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5 Common Grammar Mistakes Your Students Will Make

Helping your students through their grammar mistakes as a teacher is more rewarding than you can imagine

By 4 min read 16

If you’re an English teacher in Japan, you probably expect to have hardworking, diligent Japanese students paying rapt attention to your lessons. However even with all of your hard work, there are some aspects of English grammar that your students will inevitably get wrong.

Here are just a few grammar mistakes that, in general, you’ll see in your English classroom in Japan.

1. Much vs. Many

One aspect of English that Japanese simply doesn’t have is the idea of uncountable vs.countable, especially with descriptors. In Japanese the word “たくさん” (pronounced takusan) is commonly used for much and many. Put into an English sentence, it would look like “Wow! That’s takusan rain!” or “Wow! that’s takusan apples!”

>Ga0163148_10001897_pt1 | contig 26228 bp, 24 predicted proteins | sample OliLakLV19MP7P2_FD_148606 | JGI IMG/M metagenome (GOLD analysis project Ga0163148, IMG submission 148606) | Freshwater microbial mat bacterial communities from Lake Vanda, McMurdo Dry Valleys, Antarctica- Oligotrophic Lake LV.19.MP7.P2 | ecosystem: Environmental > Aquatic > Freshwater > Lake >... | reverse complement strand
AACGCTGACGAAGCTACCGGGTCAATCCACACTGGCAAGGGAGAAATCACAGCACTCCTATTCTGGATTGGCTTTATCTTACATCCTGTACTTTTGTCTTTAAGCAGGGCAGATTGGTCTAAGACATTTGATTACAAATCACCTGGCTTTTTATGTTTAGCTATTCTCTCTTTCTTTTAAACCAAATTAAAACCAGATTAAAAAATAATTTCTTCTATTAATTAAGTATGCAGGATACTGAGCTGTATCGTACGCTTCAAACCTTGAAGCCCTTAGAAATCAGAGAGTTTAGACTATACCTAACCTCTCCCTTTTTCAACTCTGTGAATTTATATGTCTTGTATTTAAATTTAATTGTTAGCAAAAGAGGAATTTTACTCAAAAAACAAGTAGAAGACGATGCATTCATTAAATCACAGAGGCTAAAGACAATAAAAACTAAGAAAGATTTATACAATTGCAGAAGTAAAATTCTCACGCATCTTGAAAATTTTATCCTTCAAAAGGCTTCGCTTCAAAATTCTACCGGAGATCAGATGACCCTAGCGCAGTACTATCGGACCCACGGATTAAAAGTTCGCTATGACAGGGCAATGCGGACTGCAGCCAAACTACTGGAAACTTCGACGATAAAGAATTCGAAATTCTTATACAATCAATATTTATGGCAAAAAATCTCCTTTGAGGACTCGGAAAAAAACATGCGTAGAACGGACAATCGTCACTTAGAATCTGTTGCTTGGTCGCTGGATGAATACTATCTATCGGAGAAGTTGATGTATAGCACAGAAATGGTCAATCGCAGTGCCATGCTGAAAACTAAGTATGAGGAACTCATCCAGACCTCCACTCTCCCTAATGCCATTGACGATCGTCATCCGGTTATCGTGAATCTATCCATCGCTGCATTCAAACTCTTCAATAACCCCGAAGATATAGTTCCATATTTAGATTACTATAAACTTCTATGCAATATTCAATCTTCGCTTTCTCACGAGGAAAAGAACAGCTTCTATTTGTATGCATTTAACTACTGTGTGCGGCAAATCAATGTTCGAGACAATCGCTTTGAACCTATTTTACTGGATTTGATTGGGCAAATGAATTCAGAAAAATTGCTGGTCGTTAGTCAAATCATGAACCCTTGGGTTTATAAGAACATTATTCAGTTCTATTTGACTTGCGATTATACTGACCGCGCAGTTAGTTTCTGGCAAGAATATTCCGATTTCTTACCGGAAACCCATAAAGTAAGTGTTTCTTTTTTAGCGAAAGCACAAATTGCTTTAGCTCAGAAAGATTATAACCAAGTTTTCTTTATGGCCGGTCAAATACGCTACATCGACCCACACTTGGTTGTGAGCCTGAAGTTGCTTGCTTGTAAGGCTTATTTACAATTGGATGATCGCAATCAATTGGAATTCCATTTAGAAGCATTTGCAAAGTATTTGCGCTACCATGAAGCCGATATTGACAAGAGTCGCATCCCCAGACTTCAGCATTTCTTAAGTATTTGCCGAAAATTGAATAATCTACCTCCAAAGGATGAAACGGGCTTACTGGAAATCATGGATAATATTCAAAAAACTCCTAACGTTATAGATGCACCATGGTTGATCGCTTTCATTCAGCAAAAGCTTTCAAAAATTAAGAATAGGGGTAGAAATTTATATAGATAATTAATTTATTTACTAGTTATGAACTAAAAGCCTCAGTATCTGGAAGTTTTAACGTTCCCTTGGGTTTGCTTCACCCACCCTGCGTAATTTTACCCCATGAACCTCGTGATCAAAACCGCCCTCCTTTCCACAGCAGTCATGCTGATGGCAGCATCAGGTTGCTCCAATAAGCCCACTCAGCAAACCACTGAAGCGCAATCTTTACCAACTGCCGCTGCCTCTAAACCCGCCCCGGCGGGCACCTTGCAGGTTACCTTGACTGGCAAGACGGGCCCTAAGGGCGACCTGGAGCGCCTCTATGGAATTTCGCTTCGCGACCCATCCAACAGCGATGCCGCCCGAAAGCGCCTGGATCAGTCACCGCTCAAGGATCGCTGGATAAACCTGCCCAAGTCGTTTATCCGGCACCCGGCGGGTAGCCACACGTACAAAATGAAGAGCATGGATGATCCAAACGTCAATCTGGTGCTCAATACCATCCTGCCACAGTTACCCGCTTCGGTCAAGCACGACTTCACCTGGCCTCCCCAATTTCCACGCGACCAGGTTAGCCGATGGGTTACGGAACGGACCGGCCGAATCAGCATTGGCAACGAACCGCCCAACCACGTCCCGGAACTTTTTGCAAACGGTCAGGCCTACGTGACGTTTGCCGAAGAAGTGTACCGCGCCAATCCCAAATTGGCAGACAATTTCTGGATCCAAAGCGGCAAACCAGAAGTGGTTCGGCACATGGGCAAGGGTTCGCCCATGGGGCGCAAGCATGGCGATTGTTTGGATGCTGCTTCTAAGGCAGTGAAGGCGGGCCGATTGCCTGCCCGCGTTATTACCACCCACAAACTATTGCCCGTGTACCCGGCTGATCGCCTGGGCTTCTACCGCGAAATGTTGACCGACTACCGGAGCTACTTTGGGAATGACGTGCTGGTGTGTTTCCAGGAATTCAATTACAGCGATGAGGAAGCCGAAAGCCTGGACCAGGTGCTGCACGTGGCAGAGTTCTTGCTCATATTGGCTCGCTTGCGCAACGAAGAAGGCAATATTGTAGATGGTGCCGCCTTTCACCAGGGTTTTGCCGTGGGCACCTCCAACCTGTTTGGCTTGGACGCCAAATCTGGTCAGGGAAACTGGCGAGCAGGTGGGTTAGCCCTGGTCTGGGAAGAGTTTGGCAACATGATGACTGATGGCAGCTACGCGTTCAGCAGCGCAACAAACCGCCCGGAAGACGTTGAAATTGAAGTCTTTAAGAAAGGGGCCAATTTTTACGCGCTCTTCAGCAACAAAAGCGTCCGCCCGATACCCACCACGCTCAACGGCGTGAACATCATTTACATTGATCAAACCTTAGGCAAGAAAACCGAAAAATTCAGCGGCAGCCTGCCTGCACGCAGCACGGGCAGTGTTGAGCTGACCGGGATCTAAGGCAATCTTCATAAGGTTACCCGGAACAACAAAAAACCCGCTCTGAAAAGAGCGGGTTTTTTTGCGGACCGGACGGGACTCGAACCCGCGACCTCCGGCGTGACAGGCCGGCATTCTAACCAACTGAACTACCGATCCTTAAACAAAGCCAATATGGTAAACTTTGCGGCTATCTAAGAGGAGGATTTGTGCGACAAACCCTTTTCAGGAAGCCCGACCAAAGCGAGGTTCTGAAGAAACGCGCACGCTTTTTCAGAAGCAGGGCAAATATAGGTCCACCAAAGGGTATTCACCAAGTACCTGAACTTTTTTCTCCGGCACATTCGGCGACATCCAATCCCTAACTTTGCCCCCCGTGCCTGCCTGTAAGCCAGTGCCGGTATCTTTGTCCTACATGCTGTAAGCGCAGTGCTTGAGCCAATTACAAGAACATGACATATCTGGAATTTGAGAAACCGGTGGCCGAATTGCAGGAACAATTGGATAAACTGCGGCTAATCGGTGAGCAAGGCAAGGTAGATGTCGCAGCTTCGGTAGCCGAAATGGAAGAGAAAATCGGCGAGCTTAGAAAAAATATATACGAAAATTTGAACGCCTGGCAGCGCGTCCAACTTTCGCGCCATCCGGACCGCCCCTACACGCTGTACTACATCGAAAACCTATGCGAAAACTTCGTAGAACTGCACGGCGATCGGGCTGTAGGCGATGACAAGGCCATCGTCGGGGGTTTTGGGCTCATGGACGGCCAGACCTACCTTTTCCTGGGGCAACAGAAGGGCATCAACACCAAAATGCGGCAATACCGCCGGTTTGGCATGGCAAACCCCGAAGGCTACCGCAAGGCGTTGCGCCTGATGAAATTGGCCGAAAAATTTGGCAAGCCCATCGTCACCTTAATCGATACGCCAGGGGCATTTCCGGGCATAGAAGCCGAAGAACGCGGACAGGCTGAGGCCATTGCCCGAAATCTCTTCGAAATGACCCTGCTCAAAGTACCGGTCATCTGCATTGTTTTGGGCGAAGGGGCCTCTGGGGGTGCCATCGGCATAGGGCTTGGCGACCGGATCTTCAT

While in English, we use “much” to describe uncountable items, and “many” to describe countable ones. Probably, your Japanese student will want to say “Wow! That’s many rain!” or “that’s much apples!” Make sure to nip this one in the bud to get them heading in the right direction.

2. Idioms

Read that last sentence again; now imagine explaining that to a Japanese speaker. Even with Japanese having some idioms, they will rarely be translated and used the same way. It is said that there are over 25,000 idioms in the English language, with a large number of them being used daily either in conversation, news, movies, music, or television.

Your students will want to use the ones they’ve learned, in order to sound more like a native speaker, but when they talk about how its “raining dogs and cats” you’ll start to see how difficult it is to get them to remember the correct order (cats and dogs).

3. -Ed vs. –Ing